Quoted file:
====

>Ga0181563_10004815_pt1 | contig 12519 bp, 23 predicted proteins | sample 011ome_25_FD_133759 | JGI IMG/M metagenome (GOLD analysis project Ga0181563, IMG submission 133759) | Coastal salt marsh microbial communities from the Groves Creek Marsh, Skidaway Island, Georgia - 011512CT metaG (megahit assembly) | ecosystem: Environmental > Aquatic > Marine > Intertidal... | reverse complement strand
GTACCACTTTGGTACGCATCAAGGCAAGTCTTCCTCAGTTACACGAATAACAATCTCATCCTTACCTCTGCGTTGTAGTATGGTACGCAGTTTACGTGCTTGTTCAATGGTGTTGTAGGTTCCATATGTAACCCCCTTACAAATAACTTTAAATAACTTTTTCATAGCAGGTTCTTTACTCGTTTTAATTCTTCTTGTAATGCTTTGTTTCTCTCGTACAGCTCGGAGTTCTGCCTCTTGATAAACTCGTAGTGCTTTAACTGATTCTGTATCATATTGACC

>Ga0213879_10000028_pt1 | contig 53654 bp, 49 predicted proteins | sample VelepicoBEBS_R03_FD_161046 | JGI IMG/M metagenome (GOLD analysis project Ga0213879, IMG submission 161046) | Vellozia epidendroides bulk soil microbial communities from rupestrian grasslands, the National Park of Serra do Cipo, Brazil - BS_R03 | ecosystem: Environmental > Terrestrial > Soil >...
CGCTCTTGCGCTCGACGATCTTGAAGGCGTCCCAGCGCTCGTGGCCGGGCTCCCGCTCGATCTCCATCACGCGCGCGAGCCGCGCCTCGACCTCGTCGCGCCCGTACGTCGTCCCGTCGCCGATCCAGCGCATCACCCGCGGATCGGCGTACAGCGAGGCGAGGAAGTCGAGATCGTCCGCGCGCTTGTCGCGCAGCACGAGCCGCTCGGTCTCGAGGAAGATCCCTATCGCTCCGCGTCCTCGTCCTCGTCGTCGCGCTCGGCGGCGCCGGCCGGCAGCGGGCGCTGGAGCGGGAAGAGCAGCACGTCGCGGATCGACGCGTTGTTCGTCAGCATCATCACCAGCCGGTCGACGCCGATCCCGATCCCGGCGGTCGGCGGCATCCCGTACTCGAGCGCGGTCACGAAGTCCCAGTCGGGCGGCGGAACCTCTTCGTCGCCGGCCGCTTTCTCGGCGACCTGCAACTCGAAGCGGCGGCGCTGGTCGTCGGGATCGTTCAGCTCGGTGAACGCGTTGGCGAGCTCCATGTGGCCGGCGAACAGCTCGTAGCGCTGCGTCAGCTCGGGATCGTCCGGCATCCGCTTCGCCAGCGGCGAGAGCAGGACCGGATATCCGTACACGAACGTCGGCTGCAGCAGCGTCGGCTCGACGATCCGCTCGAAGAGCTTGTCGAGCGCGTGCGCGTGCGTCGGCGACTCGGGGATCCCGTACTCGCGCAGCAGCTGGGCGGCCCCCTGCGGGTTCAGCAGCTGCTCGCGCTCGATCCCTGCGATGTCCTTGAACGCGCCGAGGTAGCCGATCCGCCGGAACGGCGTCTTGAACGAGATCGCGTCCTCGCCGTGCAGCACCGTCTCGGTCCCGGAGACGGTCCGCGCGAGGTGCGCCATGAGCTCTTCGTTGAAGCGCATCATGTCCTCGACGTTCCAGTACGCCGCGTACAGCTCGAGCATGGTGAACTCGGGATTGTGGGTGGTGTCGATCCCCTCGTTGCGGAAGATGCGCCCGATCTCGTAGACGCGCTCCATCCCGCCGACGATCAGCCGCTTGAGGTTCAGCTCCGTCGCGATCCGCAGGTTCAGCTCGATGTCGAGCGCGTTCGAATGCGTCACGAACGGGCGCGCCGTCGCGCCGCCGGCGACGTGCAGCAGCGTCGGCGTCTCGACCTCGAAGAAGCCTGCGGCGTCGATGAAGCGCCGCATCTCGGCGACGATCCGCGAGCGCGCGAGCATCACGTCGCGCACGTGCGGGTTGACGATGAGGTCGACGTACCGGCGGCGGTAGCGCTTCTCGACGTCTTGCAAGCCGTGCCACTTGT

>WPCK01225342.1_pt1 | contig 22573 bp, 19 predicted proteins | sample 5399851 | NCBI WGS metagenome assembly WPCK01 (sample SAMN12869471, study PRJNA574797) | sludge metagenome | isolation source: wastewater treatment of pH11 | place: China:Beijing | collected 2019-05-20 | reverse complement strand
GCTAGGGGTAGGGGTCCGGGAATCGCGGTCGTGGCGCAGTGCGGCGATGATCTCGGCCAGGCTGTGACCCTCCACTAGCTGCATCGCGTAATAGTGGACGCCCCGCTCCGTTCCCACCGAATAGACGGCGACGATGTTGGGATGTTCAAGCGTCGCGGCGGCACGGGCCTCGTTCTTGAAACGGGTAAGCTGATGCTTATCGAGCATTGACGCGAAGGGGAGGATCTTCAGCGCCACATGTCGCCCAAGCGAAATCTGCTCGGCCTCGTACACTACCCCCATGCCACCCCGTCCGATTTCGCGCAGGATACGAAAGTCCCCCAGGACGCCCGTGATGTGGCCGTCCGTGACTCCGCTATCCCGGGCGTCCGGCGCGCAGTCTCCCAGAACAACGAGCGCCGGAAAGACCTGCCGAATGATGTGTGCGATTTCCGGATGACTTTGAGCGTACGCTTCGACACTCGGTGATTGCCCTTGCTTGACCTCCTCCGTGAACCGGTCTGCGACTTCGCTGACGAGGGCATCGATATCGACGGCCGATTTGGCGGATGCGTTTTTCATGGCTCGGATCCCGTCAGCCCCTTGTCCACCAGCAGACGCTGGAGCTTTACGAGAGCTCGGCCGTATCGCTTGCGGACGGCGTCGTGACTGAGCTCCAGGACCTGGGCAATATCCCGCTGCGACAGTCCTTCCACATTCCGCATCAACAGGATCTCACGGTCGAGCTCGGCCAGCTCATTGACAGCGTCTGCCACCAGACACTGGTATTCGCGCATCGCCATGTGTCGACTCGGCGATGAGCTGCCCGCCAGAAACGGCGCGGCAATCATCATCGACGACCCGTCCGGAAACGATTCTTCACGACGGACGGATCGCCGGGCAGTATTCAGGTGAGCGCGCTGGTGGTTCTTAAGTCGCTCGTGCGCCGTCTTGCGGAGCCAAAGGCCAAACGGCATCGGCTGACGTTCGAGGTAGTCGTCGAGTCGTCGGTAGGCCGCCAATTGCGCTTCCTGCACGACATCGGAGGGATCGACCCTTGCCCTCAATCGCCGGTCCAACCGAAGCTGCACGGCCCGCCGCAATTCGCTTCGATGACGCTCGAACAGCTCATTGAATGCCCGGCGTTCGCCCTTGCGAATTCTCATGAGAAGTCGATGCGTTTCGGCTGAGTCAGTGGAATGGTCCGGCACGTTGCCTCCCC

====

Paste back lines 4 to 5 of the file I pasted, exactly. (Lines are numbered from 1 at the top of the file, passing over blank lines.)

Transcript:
CGCTCTTGCGCTCGACGATCTTGAAGGCGTCCCAGCGCTCGTGGCCGGGCTCCCGCTCGATCTCCATCACGCGCGCGAGCCGCGCCTCGACCTCGTCGCGCCCGTACGTCGTCCCGTCGCCGATCCAGCGCATCACCCGCGGATCGGCGTACAGCGAGGCGAGGAAGTCGAGATCGTCCGCGCGCTTGTCGCGCAGCACGAGCCGCTCGGTCTCGAGGAAGATCCCTATCGCTCCGCGTCCTCGTCCTCGTCGTCGCGCTCGGCGGCGCCGGCCGGCAGCGGGCGCTGGAGCGGGAAGAGCAGCACGTCGCGGATCGACGCGTTGTTCGTCAGCATCATCACCAGCCGGTCGACGCCGATCCCGATCCCGGCGGTCGGCGGCATCCCGTACTCGAGCGCGGTCACGAAGTCCCAGTCGGGCGGCGGAACCTCTTCGTCGCCGGCCGCTTTCTCGGCGACCTGCAACTCGAAGCGGCGGCGCTGGTCGTCGGGATCGTTCAGCTCGGTGAACGCGTTGGCGAGCTCCATGTGGCCGGCGAACAGCTCGTAGCGCTGCGTCAGCTCGGGATCGTCCGGCATCCGCTTCGCCAGCGGCGAGAGCAGGACCGGATATCCGTACACGAACGTCGGCTGCAGCAGCGTCGGCTCGACGATCCGCTCGAAGAGCTTGTCGAGCGCGTGCGCGTGCGTCGGCGACTCGGGGATCCCGTACTCGCGCAGCAGCTGGGCGGCCCCCTGCGGGTTCAGCAGCTGCTCGCGCTCGATCCCTGCGATGTCCTTGAACGCGCCGAGGTAGCCGATCCGCCGGAACGGCGTCTTGAACGAGATCGCGTCCTCGCCGTGCAGCACCGTCTCGGTCCCGGAGACGGTCCGCGCGAGGTGCGCCATGAGCTCTTCGTTGAAGCGCATCATGTCCTCGACGTTCCAGTACGCCGCGTACAGCTCGAGCATGGTGAACTCGGGATTGTGGGTGGTGTCGATCCCCTCGTTGCGGAAGATGCGCCCGATCTCGTAGACGCGCTCCATCCCGCCGACGATCAGCCGCTTGAGGTTCAGCTCCGTCGCGATCCGCAGGTTCAGCTCGATGTCGAGCGCGTTCGAATGCGTCACGAACGGGCGCGCCGTCGCGCCGCCGGCGACGTGCAGCAGCGTCGGCGTCTCGACCTCGAAGAAGCCTGCGGCGTCGATGAAGCGCCGCATCTCGGCGACGATCCGCGAGCGCGCGAGCATCACGTCGCGCACGTGCGGGTTGACGATGAGGTCGACGTACCGGCGGCGGTAGCGCTTCTCGACGTCTTGCAAGCCGTGCCACTTGT

>WPCK01225342.1_pt1 | contig 22573 bp, 19 predicted proteins | sample 5399851 | NCBI WGS metagenome assembly WPCK01 (sample SAMN12869471, study PRJNA574797) | sludge metagenome | isolation source: wastewater treatment of pH11 | place: China:Beijing | collected 2019-05-20 | reverse complement strand